I’m always spotting houses in need of TLC. On a recent holiday into the countryside my darling husband and I came across a renovators dream. You know the type of place. A few repairs, maybe some rewiring, a bucket of paint to make it shine. Add a nice picket fence and a few flowerbeds of daisies and I’d be happy as a pig in mud. My husband was only mildly keen on the idea until he saw this place. In the past I’ve always commented on houses set in the middle of sheep paddocks, but we actually came across this gem in the middle of a town.
Ok, maybe gem is too kind a word. Perhaps this house needs a bit more work than usual. It’s not quite a dream. It probably has a good chance to become a real nightmare, but once upon a time it had been lovely and if I squinted really hard I’m sure it could be again.
No doors – front or back
The entry way to a home creates an indelible impression. Some invite you in, encourage you to linger. Others send you screaming in the other direction. This one’s front door was cladded over at some point and hid lovely colored glass. The door is completely missing, but it should have been dimpled colored glass too. What a waste! And the back entrance … better not to speak of where that went.
Walking though the house was somewhat akin to the sensation of sailing. The floor dipped and swayed. We stumbled in all directions because the stumps it rested on had subsided. You could actually see how bad the floor dropped away at the corners. Even my eight year old noticed his trip through was somewhat of an adventure.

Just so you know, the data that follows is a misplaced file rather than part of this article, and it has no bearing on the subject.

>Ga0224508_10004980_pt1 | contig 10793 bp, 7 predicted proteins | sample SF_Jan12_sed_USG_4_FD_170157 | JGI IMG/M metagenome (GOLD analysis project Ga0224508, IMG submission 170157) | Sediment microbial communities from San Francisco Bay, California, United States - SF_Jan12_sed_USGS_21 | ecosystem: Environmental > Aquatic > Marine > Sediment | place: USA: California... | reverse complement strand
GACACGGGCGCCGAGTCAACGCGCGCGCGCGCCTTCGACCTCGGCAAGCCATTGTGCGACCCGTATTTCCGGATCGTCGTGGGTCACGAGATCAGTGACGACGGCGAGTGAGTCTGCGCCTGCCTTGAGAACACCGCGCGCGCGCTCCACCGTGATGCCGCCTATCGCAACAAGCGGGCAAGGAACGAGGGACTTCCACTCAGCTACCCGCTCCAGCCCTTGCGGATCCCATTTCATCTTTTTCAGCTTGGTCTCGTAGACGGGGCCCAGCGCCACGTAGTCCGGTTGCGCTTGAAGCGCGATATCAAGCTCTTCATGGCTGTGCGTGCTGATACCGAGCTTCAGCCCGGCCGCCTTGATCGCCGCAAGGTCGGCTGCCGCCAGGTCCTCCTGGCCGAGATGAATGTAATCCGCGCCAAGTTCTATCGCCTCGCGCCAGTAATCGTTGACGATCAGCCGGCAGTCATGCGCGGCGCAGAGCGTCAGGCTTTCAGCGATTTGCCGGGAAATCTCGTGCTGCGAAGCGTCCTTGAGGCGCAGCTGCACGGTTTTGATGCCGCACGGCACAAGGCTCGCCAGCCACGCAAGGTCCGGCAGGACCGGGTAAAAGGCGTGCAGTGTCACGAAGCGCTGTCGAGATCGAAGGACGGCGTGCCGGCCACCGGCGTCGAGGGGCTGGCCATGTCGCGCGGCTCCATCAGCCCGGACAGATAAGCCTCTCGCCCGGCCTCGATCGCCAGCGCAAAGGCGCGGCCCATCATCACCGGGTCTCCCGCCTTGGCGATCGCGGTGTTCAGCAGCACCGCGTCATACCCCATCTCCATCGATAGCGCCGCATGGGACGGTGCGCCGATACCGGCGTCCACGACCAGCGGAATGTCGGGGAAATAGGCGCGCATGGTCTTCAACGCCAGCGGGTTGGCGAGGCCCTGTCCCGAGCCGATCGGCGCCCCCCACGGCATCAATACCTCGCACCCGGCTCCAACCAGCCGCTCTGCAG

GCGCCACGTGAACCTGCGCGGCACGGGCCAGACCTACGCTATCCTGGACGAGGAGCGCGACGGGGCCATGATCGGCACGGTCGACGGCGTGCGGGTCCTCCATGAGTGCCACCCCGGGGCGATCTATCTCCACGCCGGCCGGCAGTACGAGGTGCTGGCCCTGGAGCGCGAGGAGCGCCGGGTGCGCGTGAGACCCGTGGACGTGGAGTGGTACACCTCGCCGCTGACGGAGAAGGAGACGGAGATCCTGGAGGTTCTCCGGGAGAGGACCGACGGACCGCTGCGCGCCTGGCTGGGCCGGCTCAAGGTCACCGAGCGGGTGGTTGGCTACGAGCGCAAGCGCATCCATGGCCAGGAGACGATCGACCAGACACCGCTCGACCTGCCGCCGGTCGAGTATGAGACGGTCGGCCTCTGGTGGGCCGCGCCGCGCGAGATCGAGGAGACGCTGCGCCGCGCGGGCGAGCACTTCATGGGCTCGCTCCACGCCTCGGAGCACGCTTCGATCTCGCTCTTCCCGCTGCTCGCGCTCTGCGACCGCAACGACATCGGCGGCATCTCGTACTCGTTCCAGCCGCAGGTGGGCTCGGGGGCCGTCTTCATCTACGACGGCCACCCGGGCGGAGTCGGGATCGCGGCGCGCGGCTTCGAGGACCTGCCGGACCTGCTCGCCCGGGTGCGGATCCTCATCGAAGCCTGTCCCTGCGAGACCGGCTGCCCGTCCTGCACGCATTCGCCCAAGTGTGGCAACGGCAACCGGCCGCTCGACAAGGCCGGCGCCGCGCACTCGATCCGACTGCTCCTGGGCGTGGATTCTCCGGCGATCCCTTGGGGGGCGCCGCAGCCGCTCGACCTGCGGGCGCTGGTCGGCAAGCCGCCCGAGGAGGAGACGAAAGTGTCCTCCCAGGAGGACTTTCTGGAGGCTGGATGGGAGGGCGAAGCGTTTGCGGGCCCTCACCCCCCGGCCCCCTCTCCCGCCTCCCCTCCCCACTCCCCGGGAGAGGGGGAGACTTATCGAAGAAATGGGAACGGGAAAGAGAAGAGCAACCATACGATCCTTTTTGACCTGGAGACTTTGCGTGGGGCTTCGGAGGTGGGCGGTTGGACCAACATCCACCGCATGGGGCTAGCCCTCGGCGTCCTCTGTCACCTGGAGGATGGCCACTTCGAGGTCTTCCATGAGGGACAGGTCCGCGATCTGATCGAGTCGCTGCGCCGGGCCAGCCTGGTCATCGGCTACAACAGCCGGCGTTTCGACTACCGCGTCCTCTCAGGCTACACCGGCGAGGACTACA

Termites in the Walls
The bugs have really done a number on this old house. Despite the possibilities I had to wonder if the damage was so bad that the house might fall down upon us. I did hope not – especially when my whole family was standing in the middle. The inner walls could be replaced, its true, and an attempt made to keep the features of this 1940’s era style. But to make this house livable we would need to strip it, replace some (ok a LOT) of timbers before attempting to restore its original style. It would be a mammoth job. Neither my husband nor I are experienced renovators. I might be a dab hand with a sander, paint stripper, and beeswax. I can even paint and not be embarrassed by the finish. But with regret we decided that with all the obvious needs and hidden surprises lying in wait for us, it was just too big a project.
So can you see how a renovation of this magnitude might relate to writing?
If you had a story, one you loved but had been battered by the elements (contests & agent rejections) would you be prepared to undertake major repairs to fix the problems? Would you try to renovate pieces or would you simply open a new file and start from scratch?
I would love to hear your opinion on this.